The government has published further guidance on the Government Job Retention Scheme (GJRS), including more information about the new flexible furlough rules.
From 1 July 2020, businesses will be able to bring back furloughed employees to work a flexible pattern, while claiming funds back for the hours that they do not work. However, only employees that have successfully claimed a previous grant will be eligible for more grants under the scheme.
This means employees must have previously been furloughed for at least three consecutive weeks, taking place any time between 1 March 2020 and 30 June 2020. For the minimum three consecutive week period to be completed by 30 June 2020, the last day an employee could have started furlough to be eligible, would have been 10 June 2020.
Existing government guidelines sees employers contributing towards the cost of furloughed employees’ pay from 1 August 2020.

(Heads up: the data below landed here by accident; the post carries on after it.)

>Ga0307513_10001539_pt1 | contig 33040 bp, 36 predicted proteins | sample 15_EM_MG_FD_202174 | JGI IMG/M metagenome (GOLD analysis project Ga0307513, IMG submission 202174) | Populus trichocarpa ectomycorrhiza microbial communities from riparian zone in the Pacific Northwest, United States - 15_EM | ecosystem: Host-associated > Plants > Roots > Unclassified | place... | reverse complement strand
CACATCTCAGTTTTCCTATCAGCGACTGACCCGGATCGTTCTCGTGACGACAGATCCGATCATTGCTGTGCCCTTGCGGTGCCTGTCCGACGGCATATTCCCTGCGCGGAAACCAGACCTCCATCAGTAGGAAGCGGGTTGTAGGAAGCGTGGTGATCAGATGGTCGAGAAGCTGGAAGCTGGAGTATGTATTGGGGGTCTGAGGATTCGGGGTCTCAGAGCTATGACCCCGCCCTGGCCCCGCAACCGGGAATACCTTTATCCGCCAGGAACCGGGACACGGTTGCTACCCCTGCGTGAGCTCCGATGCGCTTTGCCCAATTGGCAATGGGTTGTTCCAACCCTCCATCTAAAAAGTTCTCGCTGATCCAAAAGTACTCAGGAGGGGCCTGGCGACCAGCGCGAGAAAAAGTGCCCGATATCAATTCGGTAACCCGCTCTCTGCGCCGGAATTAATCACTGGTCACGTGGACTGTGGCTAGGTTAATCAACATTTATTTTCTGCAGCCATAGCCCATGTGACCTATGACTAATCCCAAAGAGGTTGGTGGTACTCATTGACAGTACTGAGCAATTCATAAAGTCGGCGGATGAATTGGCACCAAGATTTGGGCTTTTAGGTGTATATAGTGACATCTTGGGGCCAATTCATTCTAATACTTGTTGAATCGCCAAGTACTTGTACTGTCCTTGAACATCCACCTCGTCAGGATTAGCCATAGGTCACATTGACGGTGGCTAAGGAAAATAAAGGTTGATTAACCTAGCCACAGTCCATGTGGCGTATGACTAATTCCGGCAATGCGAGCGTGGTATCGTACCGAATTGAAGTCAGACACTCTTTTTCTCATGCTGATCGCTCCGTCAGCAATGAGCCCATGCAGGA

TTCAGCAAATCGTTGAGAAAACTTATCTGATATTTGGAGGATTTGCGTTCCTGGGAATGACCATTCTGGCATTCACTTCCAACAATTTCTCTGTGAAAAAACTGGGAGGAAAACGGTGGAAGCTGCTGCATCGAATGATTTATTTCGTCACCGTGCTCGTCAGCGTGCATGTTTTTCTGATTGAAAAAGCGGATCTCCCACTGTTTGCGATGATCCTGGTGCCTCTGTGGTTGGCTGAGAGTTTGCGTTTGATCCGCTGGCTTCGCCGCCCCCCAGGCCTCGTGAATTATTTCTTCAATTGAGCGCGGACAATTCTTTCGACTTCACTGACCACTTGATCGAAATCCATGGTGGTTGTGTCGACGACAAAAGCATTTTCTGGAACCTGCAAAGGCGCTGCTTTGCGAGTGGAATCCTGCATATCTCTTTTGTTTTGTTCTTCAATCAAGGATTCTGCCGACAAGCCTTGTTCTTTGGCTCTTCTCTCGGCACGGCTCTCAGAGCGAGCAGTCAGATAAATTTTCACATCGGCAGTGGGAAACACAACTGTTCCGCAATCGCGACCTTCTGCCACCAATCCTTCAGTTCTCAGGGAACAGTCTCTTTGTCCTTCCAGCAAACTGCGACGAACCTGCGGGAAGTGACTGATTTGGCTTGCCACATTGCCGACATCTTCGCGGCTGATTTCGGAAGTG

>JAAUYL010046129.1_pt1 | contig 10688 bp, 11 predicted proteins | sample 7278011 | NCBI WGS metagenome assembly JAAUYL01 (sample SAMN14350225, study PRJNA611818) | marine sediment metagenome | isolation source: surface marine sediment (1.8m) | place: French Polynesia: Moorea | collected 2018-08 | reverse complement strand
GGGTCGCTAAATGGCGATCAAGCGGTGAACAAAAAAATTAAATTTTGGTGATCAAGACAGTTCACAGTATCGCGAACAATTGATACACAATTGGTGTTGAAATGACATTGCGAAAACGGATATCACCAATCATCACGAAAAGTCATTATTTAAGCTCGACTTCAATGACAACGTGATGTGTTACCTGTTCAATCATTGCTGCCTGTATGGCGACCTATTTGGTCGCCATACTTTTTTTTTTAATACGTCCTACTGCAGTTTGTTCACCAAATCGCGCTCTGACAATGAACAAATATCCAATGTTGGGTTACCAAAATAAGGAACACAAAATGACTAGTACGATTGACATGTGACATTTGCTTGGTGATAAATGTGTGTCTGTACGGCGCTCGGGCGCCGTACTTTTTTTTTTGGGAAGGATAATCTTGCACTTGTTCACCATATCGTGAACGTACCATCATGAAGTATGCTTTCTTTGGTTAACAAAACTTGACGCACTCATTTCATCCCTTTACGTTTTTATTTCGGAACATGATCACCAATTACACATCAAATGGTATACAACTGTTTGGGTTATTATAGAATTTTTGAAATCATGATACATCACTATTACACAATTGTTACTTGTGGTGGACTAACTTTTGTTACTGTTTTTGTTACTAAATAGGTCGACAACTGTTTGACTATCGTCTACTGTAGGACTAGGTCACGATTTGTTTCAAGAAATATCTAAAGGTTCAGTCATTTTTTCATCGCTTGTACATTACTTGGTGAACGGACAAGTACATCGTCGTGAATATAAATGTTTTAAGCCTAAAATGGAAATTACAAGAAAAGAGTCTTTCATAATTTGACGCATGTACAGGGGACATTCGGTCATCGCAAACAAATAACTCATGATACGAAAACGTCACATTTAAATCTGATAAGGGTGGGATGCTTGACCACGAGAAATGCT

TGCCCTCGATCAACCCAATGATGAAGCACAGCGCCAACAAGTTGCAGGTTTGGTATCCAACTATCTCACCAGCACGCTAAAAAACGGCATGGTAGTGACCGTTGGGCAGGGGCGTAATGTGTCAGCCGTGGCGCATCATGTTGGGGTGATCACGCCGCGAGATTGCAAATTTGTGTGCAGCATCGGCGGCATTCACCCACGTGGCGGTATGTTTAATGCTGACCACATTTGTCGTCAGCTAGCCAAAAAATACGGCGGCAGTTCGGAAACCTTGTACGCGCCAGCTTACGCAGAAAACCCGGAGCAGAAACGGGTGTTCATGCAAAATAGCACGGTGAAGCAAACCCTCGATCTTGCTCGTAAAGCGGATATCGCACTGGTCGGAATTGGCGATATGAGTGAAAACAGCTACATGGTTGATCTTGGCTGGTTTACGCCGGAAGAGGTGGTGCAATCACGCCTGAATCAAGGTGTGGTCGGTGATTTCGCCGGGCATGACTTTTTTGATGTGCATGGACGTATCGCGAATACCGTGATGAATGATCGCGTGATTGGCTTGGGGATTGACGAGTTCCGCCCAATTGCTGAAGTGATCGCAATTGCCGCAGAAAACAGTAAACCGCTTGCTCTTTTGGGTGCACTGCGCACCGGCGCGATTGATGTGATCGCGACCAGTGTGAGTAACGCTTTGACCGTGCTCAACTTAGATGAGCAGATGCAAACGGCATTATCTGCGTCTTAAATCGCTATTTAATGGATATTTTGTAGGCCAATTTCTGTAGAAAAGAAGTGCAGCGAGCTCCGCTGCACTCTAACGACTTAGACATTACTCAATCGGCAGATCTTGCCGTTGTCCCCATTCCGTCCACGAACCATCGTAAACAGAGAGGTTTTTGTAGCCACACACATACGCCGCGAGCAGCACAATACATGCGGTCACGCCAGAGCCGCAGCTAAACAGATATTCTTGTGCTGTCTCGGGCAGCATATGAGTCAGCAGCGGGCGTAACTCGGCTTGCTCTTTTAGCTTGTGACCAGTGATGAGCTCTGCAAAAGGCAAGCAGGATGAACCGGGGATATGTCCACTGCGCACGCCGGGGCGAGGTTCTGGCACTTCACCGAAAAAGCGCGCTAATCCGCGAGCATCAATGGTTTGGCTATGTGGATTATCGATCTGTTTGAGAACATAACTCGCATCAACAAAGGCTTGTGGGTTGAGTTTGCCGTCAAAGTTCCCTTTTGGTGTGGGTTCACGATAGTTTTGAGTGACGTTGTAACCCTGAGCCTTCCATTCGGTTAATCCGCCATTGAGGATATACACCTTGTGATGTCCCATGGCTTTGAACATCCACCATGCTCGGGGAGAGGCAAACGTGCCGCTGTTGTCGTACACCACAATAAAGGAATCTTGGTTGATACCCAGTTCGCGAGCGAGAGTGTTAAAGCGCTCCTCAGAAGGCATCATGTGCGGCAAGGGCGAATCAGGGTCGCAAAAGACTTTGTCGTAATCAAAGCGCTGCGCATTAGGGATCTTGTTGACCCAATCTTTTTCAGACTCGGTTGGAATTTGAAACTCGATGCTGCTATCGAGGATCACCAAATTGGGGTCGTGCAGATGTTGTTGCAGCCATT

Kate Palmer, associate director of advisory at Peninsula, said: “Employers will welcome the guidance on flexible furlough that was released late on the evening of Friday 12 June 2020, though possibly not the format it was provided in. Amendments to several different documents, and further newly created ones, made it difficult to track what is actually changing and how.
“However, the guidance gives us more of an idea of how employers will be able to furlough employees flexibly from 1 July 2020. It seems as though the system is indeed more flexible than the original rules with the minimum three week period of furlough being removed; the new scheme allows flexible furlough to last for any amount of time. However, employers will need to be aware that the minimum claim period allowed is seven calendar days.
“The second ‘phase’ of the Government’s Job Retention Scheme is a marker for its gradual conclusion, which is expected at the end of October 2020. While some employers will be relieved that they are now permitted to meet growing demands from their customer base with a mixture of furlough, work and financial assistance from the government, the new scheme will not offer help to those who cannot yet open. Coupled with the introduction of employer contributions to wage costs, the impending end of the scheme will not be good news for all.”